How many socket outlets can I have on a circuit?
Many houses that were built and wired in the late 1960’s to mid 70’s had very few socket outlets. There were not as many appliances and items that require charging as there are in the modern household. One was considered posh if there was a colour TV in the house, let alone one in every room. It was common therefore to just have a single socket outlet in each bedroom a twin in the dining room and two in the lounge.
In today’s modern household where there are all sorts of time saving devices, Wi-Fi connected equipment and entertainment devices, there is more requirements to have several socket outlets available in each room. The institute of electrical engineers recommend that there is no more than one meter of trailing extension or connection lead to an appliance and therefore a socket outlet every two meters for convenience. This means that there could be over 66 twin sockets in a three-bedroom house.
We then come to the commonly asked question: how many socket outlets can I have on a circuit? The answer is unlimited provided certain conditions are met.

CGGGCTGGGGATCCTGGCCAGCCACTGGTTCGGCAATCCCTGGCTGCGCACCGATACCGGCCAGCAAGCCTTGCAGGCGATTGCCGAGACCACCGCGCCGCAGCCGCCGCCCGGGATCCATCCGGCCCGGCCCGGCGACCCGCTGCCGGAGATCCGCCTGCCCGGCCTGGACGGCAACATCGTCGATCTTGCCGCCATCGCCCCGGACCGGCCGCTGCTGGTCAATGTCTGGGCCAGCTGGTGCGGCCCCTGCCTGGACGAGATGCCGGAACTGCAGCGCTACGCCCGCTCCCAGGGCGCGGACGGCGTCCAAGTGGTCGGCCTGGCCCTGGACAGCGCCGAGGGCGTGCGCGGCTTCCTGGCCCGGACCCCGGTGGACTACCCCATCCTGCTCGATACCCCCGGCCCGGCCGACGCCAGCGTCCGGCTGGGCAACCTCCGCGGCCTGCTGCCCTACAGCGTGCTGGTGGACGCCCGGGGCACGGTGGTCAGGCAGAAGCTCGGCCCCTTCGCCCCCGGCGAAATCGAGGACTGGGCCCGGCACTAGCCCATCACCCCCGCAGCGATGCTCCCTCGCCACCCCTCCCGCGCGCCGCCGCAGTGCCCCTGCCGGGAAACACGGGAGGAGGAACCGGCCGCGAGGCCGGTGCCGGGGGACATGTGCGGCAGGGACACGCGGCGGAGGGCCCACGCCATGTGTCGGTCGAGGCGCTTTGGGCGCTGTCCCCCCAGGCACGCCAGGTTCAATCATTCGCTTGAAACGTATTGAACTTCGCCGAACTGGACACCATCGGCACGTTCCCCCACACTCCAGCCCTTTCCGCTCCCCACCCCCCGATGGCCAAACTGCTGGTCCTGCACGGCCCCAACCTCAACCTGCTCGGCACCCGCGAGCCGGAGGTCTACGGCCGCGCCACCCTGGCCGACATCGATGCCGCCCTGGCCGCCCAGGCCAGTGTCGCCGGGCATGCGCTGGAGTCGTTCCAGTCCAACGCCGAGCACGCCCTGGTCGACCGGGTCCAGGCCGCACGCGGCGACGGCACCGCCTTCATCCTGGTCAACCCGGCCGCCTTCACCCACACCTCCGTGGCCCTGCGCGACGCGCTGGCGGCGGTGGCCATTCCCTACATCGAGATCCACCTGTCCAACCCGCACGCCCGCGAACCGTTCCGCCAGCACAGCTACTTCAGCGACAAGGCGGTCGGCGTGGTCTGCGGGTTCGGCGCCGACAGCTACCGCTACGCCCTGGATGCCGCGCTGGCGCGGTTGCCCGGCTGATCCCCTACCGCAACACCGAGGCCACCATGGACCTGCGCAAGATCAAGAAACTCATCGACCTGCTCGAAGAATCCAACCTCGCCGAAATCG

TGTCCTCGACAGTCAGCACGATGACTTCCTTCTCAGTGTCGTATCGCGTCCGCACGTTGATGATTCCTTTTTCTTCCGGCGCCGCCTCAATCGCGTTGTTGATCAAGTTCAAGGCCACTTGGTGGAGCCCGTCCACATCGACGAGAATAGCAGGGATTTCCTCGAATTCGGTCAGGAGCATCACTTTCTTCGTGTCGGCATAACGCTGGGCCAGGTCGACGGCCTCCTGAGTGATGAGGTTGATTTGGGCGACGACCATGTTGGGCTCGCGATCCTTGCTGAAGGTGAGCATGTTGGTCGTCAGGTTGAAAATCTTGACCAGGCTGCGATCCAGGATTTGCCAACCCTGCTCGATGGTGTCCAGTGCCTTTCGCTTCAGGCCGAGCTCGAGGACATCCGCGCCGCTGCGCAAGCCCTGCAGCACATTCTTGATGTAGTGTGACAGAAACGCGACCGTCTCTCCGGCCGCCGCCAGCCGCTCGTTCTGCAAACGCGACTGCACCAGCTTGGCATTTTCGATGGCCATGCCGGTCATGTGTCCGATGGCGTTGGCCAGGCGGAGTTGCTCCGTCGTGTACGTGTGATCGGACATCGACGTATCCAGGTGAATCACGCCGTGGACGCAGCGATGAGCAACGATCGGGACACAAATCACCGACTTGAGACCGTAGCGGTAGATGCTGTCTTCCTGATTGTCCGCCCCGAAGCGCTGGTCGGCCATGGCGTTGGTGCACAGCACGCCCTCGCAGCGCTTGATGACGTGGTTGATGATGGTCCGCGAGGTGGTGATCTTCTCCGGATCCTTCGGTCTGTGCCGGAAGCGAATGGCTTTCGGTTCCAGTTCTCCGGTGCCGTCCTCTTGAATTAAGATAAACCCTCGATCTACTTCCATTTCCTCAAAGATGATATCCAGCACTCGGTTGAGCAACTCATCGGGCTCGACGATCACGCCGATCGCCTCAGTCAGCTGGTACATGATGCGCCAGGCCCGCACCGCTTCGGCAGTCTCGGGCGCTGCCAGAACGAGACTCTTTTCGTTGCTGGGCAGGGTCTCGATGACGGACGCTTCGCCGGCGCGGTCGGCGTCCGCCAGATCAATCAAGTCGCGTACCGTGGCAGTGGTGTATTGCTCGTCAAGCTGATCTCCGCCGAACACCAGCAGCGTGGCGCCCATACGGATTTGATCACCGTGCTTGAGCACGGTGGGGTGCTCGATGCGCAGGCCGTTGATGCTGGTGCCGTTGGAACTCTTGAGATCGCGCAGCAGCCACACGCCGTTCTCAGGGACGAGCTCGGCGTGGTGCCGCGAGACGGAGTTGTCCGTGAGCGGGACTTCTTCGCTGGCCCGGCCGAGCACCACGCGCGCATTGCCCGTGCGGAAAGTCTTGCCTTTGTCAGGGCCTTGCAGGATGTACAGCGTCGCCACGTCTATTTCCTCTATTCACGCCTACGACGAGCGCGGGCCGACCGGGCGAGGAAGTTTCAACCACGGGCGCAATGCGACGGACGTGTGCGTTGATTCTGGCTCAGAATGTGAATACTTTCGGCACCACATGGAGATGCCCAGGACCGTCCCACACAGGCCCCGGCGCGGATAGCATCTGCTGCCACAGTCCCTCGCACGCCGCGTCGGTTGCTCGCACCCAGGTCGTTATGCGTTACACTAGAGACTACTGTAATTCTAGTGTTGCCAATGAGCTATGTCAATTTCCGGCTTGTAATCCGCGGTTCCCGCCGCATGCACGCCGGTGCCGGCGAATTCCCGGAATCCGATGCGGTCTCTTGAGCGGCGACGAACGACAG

First, we have the overcurrent protective device to consider.
If we have a ring main with a 32 amp miniature circuit breaker protecting the circuit, then even if we have 50 socket outlets, each capable of plugging a 13 amp piece of equipment to the ring then it is obvious that the 630 amps being used would not get passed the circuit breaker. To be fair, apart from a kitchen and/or utility room, a general household do not use that much power from a ring main. Most of the big current using equipment is in the kitchen.
The second thing we look at is the length of the cable run.
This is for volt drop purposes and providing the run of the cable is within the constraints for volt drop – 100 square meters for a ring main or 35 meters for a 16 amp radial circuit (both using 2.5mm cable), then we can rely on the overcurrent device, as mentioned previously.